The Washington State Hospital Association has changed its stance on the public disclosure of hospitals' preventable mistakes, saying now...

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The Washington State Hospital Association has changed its stance on the public disclosure of hospitals’ preventable mistakes, saying now that it won’t try to block the release of information about errors such as leaving instruments inside patients and performing the wrong operations.

After a story Tuesday in The Seattle Times highlighted the association’s legal efforts to prevent such disclosures, the phones started ringing, association spokeswoman Cassie Sauer said.

“Your article made us realize that people really want the information,” she said. “There’s been a lot of reaction to this, more than we expected.”

But for now, perhaps even through the next legislative session, the state Health Department will withhold the records. And a leading critic of the association’s previous attempts to block disclosure remained skeptical about its apparent turnaround.

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“You know what they say: ‘Watch the hands, not the mouth,’ ” said state Rep. Tom Campbell, R-Roy, who has led fights to improve hospital disclosures.

At issue is the state Department of Health’s practice since 2000 of releasing statistics on so-called “adverse events,” such as operating on the wrong patients and serious medication errors. The agency recently stopped releasing the data because the hospital association argued that a new state law blocked such hospital-specific disclosure.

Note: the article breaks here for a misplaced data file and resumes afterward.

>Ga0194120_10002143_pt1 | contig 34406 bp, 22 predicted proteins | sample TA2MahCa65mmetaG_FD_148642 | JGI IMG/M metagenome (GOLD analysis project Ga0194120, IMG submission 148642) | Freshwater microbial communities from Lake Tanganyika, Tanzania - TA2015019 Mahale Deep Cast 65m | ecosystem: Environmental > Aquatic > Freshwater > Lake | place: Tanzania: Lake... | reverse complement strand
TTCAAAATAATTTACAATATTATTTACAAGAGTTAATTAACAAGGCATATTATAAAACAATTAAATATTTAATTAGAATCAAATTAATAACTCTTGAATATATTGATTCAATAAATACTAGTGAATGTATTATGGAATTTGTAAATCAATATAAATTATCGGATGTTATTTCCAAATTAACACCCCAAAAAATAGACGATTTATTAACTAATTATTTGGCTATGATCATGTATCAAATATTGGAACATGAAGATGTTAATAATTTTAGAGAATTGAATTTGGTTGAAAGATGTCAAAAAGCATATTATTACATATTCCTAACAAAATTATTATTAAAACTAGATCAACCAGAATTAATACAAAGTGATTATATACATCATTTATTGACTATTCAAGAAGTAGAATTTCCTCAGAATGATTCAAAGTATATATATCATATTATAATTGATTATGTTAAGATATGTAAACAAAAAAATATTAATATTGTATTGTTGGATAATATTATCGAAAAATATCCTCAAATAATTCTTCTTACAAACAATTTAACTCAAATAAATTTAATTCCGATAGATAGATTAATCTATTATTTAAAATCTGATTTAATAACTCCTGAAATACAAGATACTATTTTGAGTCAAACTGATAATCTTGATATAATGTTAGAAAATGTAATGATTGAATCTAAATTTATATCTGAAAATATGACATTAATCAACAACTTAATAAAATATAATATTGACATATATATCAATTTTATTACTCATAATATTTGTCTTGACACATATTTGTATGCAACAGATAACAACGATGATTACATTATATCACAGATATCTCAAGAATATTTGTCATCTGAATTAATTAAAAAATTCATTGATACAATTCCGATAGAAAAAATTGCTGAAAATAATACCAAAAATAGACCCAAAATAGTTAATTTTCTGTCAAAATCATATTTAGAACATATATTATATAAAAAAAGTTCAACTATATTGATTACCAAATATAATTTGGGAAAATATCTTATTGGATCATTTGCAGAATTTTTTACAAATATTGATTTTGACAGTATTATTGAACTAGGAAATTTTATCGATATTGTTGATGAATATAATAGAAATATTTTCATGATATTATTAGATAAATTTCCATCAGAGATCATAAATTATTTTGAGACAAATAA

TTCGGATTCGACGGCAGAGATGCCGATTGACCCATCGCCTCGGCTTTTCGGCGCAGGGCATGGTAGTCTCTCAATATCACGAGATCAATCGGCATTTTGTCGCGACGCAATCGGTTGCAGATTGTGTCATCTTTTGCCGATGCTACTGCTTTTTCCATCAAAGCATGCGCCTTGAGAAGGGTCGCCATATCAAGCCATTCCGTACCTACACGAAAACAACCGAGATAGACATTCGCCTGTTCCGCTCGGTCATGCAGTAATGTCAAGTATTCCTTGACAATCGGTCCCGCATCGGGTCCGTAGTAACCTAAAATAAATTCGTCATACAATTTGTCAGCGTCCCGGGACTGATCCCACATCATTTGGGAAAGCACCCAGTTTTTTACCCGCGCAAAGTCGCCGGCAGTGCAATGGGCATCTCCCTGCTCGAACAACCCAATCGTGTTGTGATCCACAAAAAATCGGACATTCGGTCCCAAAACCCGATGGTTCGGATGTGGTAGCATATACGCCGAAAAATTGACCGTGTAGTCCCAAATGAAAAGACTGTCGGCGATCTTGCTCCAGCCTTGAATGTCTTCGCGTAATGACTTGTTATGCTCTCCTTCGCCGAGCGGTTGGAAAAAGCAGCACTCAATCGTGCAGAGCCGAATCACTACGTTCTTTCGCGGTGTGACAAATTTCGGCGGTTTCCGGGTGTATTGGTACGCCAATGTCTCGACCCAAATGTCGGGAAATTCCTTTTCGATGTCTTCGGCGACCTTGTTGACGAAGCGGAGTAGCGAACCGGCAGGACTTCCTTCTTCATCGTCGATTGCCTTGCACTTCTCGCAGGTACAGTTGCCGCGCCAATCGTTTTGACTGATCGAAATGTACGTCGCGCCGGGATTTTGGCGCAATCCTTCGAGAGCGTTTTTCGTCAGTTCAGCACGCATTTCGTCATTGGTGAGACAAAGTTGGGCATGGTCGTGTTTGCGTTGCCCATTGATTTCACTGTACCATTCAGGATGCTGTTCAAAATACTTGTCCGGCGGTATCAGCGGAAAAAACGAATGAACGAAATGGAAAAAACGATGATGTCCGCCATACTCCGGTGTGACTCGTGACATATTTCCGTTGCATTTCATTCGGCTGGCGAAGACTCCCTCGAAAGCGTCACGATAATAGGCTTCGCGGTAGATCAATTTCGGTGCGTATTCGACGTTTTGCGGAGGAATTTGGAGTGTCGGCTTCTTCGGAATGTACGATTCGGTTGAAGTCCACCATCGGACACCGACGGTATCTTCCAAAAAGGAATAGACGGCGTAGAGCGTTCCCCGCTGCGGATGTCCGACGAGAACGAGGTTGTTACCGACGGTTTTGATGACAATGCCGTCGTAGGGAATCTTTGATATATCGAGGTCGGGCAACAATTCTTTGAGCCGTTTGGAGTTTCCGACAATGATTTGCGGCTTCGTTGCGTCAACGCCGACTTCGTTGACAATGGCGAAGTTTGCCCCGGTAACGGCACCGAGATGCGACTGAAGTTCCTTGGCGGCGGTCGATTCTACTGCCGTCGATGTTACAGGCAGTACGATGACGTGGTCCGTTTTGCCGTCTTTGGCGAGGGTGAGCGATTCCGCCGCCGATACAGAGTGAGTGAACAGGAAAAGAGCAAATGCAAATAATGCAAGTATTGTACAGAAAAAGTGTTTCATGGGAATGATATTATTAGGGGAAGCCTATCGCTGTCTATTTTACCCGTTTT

The association argued releasing the information was “not that useful” and unfairly put too much blame on certain hospitals without proper explanation. Campbell accused the association of “backdoor” tricks to evade public scrutiny.

Since the Tuesday story in The Times, Sauer said, the association has decided to support disclosing the reports. But it wants future reports to also include “context” about each hospital, she said. That would include information such as the total number of patients each hospital treats, whether they are older or sicker than average, the hospital’s efforts to discover the causes of the problems and how it plans to prevent future incidents.

But until the next legislative session, the information may remain sealed by the state. The Health Department says the hospital association’s earlier legal interpretation may be correct — the current law appears to prevent disclosure. The department has asked for a formal legal interpretation.

Next session the association will work with lawmakers to make a new law, Sauer said.

But Campbell, who sponsored the first law in 2000 that began the disclosure in the first place, said he still feels burned by the association.

“I don’t trust them,” he said Wednesday. “This has been a real eye-opener for me.”

Campbell said he supports the association’s idea of including contextual statistics in the public reports, but he would object if assembling that information in any way delayed the disclosure. “I’m an expert at dealing with people who want to move the goal posts,” he said.

Sauer said she realizes that Campbell and other lawmakers may doubt the association’s intentions. Nonetheless, she said, “we have a real strong commitment to transparency.

“We continue to think [the disclosure of reports] isn’t that useful, but if people want it, we don’t want to block it.”

Carol M. Ostrom: 206-464-2249 or

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